Primary Movements: Push Ups, Dumbbell Strict Press and Single Arm Bent Rows
One thing I constantly see in big gyms is people just wandering around looking at all of the machines and wondering where to begin. For this program, each daily training session will break down into the same basic format:
This is 10 minutes of moderate physical activity. It can include time on an exercise bike or rower, running or walking, yoga, Pilates and other mobility work (are all appropriate here). The idea is to prime the pump. You should break a sweat but not grow tired. Avoid breathing hard from this effort. Get the blood flowing and focus on the session ahead. This is when I shut off my phone, leave the outside world outside, and get my head into the next 50 to 80 minutes of work.
The specific warm-up can be used to practice technique and build greater work capacity by increasing total work volume. It can also be used when the workout features a technical lift or when the working sets of the day are at a high percentage of a max lift. In this program, the specific warm-up will be used to impose enough work to heat up the specific neurological pathways and musculature required during the working set. It’s generally 5 to 15 minutes.
This is the meat and potatoes, the primary objective of the day and the part of the session involving the highest intensity and volume. Expect it to last 15 to 20 minutes.
This will be one or two blocks of work from 5 to 10 minutes each. This is where we attack imbalance, injury-proof the body, and add extra volume for increased work capacity and greater stamina. The bulk of our core work will occur here each day.
10 minutes of low-impact cardio, foam rolling, stretching and other mobility work. This is where we begin the process of recovery, setting the body up for maximum performance on the next workout.
We don’t have a ton of rules with this program and it does offer flexibility around work and life schedules. Each week has three workouts (plus the bonus day for the hard chargers and backcountry enthusiasts) and you can do them in any order you’d like. One caveat: In order to maximize intensity and still get proper recovery, don’t do more than two training days in a row. The body can only take so much stress and more isn’t necessarily always better. There’s such a thing as overdoing it.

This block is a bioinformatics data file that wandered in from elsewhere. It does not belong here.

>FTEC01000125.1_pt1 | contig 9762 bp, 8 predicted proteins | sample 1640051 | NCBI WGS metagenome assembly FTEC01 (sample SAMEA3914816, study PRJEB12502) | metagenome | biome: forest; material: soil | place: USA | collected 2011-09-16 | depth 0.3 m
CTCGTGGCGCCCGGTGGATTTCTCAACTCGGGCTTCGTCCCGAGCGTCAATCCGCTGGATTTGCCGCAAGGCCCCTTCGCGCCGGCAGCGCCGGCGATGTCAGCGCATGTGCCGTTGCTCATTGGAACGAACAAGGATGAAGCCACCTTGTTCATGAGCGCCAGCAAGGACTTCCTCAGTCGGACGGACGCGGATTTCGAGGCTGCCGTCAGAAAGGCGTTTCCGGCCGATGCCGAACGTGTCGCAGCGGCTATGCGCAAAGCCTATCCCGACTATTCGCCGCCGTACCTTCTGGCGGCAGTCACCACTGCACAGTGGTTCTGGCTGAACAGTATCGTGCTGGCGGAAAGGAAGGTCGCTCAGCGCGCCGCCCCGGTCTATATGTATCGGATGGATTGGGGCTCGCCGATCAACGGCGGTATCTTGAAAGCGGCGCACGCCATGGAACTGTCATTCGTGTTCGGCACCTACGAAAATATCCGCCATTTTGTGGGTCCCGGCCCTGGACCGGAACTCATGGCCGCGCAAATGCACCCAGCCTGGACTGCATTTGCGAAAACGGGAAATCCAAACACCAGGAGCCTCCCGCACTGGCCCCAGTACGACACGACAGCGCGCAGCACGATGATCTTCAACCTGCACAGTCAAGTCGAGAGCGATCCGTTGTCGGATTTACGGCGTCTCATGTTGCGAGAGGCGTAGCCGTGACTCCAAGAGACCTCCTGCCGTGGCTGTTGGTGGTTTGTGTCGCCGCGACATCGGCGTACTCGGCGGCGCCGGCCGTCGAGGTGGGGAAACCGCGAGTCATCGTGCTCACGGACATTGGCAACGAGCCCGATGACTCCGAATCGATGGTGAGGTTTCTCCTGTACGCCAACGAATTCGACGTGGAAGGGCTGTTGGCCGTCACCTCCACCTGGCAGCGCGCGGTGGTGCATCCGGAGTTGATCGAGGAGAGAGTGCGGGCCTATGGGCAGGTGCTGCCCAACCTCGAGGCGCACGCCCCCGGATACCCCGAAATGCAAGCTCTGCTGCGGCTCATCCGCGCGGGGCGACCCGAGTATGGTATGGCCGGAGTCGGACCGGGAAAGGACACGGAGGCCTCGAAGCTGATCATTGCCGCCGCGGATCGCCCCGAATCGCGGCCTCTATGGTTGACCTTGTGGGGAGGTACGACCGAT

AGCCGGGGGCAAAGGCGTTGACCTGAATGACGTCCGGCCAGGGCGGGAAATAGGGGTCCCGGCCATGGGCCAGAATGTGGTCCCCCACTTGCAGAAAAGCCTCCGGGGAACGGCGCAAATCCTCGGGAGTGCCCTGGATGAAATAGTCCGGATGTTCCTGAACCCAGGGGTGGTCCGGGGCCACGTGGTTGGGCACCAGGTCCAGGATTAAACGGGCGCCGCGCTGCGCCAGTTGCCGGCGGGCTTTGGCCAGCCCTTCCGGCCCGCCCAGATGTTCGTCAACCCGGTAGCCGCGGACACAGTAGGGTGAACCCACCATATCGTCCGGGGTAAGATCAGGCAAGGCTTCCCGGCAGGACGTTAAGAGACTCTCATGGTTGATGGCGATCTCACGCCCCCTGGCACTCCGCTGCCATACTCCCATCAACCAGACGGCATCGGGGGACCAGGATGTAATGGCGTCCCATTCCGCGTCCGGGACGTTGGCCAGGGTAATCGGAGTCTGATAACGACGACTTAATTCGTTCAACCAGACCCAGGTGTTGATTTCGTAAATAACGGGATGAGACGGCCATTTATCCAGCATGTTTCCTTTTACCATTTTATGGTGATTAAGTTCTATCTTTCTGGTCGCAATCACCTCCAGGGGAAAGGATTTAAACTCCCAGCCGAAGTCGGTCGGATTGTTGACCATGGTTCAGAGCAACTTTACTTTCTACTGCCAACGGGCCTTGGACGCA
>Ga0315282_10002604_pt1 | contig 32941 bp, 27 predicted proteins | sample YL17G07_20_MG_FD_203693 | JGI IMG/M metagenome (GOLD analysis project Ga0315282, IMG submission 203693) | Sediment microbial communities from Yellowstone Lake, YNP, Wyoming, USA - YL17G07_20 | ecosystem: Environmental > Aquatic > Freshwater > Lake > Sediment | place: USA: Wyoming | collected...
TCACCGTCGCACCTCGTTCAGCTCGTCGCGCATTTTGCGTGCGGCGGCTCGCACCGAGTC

You will notice some repetition week to week, with increasing intensity each week. This is intentional. Variety is great for those who are easily bored, but muscles don’t get bored. They respond to repetition.
If you aren’t familiar with a specific movement, check the video/informational links at the end of the article. If you have specific questions, don’t hesitate to email me at email@example.com
Here we go! This week will be focused on single leg movements, learning specific movements and building the cardio base.
You can also download and print the workout schedule here: Wagner Ski Prep.
At Gym Jones, we don’t really believe in days off or rest days. We prefer to call them recovery days. We want our clients to take an active role in their fitness even on days they aren’t in the gym. So, I encourage folks to go for a walk, spend 20 minutes on the foam roller, do yoga, meditate, or get a massage. Do as much as you can afford in time and money to be ready for 100% performance on your training days.
So now what? Hopefully the snow is deep, your legs and body are strong and ready for weekend after weekend of uninterrupted powder days. Once you have built the work capacity, you’ll have no problem repeating weeks 5 and 6 throughout the ski season. For more specialized in-season programming or a more intense program for high-end athletes, questions about movements, or this program, feel free to email me for options.
Have a great winter!